The soy is processed, either mechanically or chemically. This separates it into soy oil, and meal which is the dry matter along with a small residual amount of oil. It’s this soy meal that is put into animal feeds. Soy is a preferred feed source because of its high crude protein content of 40-50% (depending on the exact processing method), balanced amino acid composition, and relatively high level of metabolisable energy.
It is notable that this soy is not necessarily grown where the animals are though. Although that may be the situation in some instances, for the majority of cases soy is a globally traded commodity. That means, just like fresh food for humans, soy as animal feed may have very significant ‘food miles’ attached to it - particularly for animals in those countries that do not grow food.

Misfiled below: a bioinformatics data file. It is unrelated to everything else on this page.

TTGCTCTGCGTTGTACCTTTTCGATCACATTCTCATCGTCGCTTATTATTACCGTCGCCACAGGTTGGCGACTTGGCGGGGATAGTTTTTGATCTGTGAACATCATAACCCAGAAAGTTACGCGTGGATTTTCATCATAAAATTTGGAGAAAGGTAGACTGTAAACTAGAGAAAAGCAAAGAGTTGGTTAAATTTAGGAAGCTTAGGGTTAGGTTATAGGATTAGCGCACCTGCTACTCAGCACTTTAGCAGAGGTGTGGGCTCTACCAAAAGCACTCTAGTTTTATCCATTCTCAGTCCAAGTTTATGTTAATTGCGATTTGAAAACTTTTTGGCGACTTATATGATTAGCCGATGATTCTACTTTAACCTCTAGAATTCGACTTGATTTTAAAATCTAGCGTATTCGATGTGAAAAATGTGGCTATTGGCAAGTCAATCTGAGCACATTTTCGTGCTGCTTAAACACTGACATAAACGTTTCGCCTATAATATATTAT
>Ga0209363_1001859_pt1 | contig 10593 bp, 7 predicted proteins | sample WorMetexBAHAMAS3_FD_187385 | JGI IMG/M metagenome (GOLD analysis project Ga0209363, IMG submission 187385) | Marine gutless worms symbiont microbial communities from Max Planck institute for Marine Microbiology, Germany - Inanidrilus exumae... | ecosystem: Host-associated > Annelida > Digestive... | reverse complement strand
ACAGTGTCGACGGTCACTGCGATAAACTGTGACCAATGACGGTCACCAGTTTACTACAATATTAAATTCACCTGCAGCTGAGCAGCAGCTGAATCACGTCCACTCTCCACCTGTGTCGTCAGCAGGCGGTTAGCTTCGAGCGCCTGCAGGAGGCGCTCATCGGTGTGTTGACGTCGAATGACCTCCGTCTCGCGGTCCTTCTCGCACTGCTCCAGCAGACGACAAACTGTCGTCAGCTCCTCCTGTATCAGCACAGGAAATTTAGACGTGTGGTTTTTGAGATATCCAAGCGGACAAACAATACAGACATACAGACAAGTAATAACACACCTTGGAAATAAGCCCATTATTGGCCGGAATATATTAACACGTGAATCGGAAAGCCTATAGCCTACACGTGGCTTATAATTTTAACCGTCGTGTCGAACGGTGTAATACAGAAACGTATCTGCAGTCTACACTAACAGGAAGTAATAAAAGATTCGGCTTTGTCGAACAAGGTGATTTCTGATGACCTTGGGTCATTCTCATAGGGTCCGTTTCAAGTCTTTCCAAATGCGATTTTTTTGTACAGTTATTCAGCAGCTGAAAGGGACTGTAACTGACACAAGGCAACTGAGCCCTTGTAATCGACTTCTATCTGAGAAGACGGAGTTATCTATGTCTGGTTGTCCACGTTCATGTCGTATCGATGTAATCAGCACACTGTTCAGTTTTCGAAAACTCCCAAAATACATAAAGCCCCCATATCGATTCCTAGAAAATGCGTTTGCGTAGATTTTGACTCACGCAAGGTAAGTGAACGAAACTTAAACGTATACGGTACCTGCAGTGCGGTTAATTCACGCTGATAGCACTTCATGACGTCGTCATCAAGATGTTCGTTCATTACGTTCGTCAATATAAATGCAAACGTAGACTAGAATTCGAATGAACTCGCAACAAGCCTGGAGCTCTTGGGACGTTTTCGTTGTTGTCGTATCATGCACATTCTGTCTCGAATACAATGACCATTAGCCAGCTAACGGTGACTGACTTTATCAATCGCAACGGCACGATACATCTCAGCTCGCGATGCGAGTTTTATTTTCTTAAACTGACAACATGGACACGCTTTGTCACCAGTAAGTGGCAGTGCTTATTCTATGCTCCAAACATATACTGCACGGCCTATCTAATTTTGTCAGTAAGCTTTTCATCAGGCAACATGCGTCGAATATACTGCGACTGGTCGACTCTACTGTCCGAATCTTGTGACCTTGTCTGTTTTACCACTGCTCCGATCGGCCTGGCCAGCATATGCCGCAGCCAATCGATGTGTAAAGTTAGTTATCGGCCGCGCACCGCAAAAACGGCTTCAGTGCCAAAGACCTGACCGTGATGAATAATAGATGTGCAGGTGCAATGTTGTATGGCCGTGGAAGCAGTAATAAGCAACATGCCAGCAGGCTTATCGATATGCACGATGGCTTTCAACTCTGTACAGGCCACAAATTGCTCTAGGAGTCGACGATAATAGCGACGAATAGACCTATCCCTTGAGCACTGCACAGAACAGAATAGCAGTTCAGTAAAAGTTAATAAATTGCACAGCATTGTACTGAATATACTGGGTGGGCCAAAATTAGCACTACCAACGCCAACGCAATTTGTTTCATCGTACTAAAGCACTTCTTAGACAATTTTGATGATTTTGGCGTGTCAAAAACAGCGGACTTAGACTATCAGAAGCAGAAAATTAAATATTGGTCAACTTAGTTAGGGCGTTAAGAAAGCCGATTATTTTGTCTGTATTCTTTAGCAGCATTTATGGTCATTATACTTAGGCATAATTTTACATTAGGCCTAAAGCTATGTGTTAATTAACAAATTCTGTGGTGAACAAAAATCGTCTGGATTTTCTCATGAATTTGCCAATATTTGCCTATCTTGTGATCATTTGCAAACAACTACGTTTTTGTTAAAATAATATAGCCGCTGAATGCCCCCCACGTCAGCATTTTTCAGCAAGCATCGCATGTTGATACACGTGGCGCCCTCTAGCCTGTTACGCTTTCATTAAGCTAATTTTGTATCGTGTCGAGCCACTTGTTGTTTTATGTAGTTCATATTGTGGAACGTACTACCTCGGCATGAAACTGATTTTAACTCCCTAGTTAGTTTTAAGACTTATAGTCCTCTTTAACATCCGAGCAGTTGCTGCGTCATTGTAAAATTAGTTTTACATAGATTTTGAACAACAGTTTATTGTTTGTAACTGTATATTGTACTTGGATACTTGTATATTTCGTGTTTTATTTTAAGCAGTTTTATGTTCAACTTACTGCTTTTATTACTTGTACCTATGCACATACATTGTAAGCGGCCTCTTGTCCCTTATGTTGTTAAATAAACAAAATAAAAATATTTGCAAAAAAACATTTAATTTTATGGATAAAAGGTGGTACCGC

Soy and animal feed
When you think of soy, what springs to mind? Is it edamame beans? Perhaps it’s tofu, or some other meat substitute? Might it even be good old Soy Sauce? Whatever you think of first, it probably isn’t cows. The thing is though, it should be.
You might choose to eat tofu instead of beef, but the fact remains that the large majority of all the soy grown in the world goes to animal feed. It’s not just cows either. Most farmed animals get fed soy as a protein source in their diet; poultry, pigs, lambs and even farmed fish in aquaculture systems, all have soy as part of their diet.
The popularity of soy as an animal feed has grown a great deal in recent years. This is partly due to growth of the market for meat, particularly in the developing world. But it is also partly due to bans on the feeding of meat and bone meal (MBM) products to other animals, for example in UK where such feeds led to the outbreak of BSE which crippled the industry for a number of years. Finally, soy is relatively cheap, which only increases its popularity further.